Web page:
'Intelligent discontent is the mainspring of civilization.' -- Eugene V. Debs

Monday, April 12, 2004

First Person Accounts of Falluja, as of Yesterday 

The New Standard's Dahr Jamail travelled into Falluja with a group of internationals delivering humanitarian supplies. He's posted a full account of the trip to his blog. Jamail is pretty skeptical about the much-vaunted cease fire:

What I can report from Falluja is that there is no ceasefire, and apparently there never was. Iraqi women and children are being shot by American snipers. Over 600 Iraqis have now been killed by American aggression, and the residents have turned two football fields into graveyards. Ambulances are being shot by the Americans. And now they are preparing to launch a full-scale invasion of the city.

Also today Amy Goodman interviewed Aaron Glanzt, of Free Speech Radio News, who said much the same thing:

AMY GOODMAN: We are about to go to a piece that you have just filed with us. Can you set it up for us and tell us the latest news right now?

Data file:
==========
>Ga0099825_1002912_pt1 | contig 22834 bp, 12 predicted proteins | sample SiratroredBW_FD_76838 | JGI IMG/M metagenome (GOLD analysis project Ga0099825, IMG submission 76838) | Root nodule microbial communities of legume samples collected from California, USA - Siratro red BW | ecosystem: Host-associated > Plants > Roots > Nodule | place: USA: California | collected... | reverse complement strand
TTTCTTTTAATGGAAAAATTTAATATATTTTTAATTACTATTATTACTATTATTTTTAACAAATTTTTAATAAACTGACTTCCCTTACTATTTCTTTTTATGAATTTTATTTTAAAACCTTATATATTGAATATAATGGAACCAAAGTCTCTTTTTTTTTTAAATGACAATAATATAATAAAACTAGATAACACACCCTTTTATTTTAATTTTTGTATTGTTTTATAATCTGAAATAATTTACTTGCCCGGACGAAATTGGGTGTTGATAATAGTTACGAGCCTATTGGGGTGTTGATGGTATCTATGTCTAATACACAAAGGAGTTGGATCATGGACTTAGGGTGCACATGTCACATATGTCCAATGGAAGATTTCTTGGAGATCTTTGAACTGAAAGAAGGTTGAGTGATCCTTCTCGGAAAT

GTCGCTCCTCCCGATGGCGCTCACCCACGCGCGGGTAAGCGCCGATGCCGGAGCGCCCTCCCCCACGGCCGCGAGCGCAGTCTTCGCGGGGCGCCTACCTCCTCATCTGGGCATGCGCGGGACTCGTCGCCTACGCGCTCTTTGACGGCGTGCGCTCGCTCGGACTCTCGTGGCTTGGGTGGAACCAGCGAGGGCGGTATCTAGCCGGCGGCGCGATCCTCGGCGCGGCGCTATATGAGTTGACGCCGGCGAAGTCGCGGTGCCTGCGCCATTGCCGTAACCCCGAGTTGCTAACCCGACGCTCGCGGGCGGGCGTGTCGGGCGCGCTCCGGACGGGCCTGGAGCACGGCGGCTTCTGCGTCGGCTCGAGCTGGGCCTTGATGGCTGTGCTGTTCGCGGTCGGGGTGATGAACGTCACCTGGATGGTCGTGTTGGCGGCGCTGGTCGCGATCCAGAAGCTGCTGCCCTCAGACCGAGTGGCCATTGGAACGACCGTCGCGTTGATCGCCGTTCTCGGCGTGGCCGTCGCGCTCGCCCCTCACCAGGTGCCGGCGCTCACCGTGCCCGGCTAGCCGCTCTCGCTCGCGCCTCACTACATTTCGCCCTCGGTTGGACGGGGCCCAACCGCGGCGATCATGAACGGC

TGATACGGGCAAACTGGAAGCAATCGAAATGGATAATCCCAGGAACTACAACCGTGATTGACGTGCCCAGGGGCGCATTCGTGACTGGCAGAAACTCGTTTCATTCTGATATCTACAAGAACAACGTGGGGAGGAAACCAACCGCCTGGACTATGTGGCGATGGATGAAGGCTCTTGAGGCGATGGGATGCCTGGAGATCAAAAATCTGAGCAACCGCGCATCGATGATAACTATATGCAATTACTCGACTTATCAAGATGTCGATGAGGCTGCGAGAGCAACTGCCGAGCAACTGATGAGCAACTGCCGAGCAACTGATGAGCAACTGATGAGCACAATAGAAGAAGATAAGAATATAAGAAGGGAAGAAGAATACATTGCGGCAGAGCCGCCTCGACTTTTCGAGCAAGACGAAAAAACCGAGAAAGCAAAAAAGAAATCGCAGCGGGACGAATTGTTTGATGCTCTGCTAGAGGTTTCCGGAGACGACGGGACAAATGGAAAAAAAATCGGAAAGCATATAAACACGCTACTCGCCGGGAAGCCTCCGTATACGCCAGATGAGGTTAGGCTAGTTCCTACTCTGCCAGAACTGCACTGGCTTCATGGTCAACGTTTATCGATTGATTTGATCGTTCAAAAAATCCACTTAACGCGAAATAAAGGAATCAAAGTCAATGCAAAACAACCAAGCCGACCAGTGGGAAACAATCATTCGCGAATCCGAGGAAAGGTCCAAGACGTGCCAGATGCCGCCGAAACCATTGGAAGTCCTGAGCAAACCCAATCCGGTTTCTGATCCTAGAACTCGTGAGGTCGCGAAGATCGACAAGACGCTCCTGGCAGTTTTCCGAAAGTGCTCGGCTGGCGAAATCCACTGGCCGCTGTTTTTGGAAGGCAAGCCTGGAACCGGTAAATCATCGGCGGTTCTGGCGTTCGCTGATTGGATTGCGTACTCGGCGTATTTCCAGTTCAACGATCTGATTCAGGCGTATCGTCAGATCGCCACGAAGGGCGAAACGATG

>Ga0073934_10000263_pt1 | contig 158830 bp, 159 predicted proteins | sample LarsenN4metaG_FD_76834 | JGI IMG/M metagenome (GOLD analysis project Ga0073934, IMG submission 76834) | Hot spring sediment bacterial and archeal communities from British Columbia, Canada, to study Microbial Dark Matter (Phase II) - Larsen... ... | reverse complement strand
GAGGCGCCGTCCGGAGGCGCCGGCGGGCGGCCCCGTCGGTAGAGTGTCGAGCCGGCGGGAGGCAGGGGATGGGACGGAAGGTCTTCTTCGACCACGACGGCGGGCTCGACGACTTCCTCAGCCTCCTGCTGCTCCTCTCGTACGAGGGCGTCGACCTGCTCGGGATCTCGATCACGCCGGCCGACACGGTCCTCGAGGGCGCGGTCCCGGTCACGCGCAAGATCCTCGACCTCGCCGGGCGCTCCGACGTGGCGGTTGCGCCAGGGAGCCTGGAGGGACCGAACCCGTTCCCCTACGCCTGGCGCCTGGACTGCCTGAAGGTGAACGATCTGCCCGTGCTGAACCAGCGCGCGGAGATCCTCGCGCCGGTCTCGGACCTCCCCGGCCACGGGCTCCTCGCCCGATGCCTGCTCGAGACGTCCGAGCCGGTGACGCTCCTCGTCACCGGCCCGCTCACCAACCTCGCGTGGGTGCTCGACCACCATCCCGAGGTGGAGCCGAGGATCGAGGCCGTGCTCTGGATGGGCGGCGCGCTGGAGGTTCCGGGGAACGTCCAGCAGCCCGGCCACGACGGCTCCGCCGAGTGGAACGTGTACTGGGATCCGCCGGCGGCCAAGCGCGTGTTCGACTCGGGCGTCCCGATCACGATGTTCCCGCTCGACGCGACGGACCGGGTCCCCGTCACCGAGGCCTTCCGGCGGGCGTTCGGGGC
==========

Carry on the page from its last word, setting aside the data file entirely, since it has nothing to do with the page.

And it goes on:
AARON GLANZT: Well, the best that I can ascertain is that everywhere I look on the mainstream media, they're talking about a cease-fire, a calm settled over Fallujah, and while I haven't been in Fallujah today, I have been talking to people who have fled Fallujah and who have been to Fallujah during this so-called cease-fire. They report whenever they go out of their homes, they're at risk of being hit by snipers, U.S. marines on bridges and on top of buildings, and of course, the Americans are fighting a guerrilla war against an increasingly violent resistance among the regular people of Fallujah. So, for the marines, every single member of the population of Fallujah is a potential enemy because almost the entire population is against the Americans. Those who are not against it, a week ago, have now changed their minds, because they have had their daughters and their sons and their mothers and their children just shot and killed or maimed in some way. So, we're going to be able to go to the Fallujah through the voices of some of those who fled as well as the voices of one journalist, who risked her life in order to get us materials to broadcast today.

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